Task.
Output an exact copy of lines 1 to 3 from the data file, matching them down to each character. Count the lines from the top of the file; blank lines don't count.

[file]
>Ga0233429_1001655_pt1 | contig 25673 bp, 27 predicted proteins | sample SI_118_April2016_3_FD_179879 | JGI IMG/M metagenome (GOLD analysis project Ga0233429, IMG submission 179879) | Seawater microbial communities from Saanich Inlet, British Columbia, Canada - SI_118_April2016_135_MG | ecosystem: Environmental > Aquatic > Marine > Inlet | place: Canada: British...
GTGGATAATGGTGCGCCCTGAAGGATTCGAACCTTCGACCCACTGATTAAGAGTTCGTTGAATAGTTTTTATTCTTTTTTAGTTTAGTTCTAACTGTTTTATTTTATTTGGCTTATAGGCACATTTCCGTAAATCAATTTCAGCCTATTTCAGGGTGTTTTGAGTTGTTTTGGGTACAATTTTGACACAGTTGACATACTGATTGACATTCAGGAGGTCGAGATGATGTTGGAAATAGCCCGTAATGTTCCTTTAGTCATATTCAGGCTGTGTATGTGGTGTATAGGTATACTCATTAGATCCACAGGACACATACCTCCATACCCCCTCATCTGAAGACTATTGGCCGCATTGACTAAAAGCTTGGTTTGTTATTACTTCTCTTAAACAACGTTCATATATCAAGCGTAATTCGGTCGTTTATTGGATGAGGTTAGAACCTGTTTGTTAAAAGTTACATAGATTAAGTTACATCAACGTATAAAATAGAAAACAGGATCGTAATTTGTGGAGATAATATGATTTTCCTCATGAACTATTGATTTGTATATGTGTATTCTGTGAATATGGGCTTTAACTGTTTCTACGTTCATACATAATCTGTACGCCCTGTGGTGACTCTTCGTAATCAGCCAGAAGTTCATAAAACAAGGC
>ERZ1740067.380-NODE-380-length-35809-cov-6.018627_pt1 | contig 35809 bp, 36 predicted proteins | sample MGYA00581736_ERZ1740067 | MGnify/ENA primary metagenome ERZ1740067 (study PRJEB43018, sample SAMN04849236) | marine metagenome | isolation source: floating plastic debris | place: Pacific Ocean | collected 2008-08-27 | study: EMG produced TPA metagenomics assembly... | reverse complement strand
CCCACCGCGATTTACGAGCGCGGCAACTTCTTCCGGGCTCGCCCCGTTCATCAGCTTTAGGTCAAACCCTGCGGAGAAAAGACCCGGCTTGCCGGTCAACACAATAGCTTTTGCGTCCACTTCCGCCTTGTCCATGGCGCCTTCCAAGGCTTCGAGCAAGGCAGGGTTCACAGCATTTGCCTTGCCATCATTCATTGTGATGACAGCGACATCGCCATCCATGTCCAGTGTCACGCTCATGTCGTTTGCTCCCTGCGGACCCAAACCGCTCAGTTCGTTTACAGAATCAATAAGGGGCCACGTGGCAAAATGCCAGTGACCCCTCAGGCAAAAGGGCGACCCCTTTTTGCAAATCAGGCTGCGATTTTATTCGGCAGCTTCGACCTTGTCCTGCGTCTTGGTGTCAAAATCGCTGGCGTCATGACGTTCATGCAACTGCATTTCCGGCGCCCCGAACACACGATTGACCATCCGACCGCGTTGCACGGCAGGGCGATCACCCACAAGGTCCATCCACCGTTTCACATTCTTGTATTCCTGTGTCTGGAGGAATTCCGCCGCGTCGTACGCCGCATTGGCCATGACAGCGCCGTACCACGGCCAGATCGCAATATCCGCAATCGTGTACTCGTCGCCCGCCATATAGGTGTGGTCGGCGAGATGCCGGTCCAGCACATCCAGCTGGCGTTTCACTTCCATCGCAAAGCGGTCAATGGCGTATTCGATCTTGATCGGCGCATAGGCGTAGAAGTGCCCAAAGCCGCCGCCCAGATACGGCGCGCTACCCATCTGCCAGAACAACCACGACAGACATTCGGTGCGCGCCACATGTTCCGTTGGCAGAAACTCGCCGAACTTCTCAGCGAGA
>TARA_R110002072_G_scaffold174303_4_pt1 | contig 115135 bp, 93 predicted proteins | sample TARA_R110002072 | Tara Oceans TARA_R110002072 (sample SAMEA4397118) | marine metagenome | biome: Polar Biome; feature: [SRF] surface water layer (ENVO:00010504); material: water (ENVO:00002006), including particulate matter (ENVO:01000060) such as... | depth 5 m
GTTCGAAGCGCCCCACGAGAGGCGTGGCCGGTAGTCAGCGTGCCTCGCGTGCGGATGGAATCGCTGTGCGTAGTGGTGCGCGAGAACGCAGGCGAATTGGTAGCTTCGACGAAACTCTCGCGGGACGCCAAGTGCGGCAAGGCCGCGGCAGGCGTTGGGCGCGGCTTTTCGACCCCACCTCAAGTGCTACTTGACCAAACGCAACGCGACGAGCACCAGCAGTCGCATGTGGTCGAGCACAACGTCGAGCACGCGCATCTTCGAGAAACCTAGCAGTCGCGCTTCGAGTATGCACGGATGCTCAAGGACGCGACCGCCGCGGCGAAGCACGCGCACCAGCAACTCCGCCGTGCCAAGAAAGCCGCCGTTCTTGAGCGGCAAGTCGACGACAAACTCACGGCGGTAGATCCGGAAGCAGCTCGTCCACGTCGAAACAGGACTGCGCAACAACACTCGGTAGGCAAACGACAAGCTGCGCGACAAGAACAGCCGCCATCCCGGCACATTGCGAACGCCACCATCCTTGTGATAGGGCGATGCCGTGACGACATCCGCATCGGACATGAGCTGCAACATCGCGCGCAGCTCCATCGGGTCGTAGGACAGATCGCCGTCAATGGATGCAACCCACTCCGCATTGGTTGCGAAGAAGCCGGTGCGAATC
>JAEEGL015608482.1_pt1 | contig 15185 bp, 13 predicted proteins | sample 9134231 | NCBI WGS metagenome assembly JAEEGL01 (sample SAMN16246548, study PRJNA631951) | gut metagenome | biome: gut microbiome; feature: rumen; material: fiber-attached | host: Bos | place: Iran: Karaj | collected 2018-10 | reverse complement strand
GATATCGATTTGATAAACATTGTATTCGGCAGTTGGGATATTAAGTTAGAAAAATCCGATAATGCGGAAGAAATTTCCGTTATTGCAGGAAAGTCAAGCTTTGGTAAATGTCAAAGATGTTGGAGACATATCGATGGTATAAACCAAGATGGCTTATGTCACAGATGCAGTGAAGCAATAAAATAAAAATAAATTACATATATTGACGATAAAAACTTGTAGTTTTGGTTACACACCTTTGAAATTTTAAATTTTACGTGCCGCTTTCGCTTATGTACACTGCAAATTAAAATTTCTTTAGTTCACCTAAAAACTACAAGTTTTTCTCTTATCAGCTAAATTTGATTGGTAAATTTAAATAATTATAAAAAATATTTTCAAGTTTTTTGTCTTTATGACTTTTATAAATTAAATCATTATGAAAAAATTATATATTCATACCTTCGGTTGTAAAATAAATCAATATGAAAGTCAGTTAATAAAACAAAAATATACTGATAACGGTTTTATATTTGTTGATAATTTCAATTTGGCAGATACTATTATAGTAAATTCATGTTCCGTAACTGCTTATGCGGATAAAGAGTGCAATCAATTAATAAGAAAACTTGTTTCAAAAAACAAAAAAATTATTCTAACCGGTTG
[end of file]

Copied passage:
>Ga0233429_1001655_pt1 | contig 25673 bp, 27 predicted proteins | sample SI_118_April2016_3_FD_179879 | JGI IMG/M metagenome (GOLD analysis project Ga0233429, IMG submission 179879) | Seawater microbial communities from Saanich Inlet, British Columbia, Canada - SI_118_April2016_135_MG | ecosystem: Environmental > Aquatic > Marine > Inlet | place: Canada: British...
GTGGATAATGGTGCGCCCTGAAGGATTCGAACCTTCGACCCACTGATTAAGAGTTCGTTGAATAGTTTTTATTCTTTTTTAGTTTAGTTCTAACTGTTTTATTTTATTTGGCTTATAGGCACATTTCCGTAAATCAATTTCAGCCTATTTCAGGGTGTTTTGAGTTGTTTTGGGTACAATTTTGACACAGTTGACATACTGATTGACATTCAGGAGGTCGAGATGATGTTGGAAATAGCCCGTAATGTTCCTTTAGTCATATTCAGGCTGTGTATGTGGTGTATAGGTATACTCATTAGATCCACAGGACACATACCTCCATACCCCCTCATCTGAAGACTATTGGCCGCATTGACTAAAAGCTTGGTTTGTTATTACTTCTCTTAAACAACGTTCATATATCAAGCGTAATTCGGTCGTTTATTGGATGAGGTTAGAACCTGTTTGTTAAAAGTTACATAGATTAAGTTACATCAACGTATAAAATAGAAAACAGGATCGTAATTTGTGGAGATAATATGATTTTCCTCATGAACTATTGATTTGTATATGTGTATTCTGTGAATATGGGCTTTAACTGTTTCTACGTTCATACATAATCTGTACGCCCTGTGGTGACTCTTCGTAATCAGCCAGAAGTTCATAAAACAAGGC
>ERZ1740067.380-NODE-380-length-35809-cov-6.018627_pt1 | contig 35809 bp, 36 predicted proteins | sample MGYA00581736_ERZ1740067 | MGnify/ENA primary metagenome ERZ1740067 (study PRJEB43018, sample SAMN04849236) | marine metagenome | isolation source: floating plastic debris | place: Pacific Ocean | collected 2008-08-27 | study: EMG produced TPA metagenomics assembly... | reverse complement strand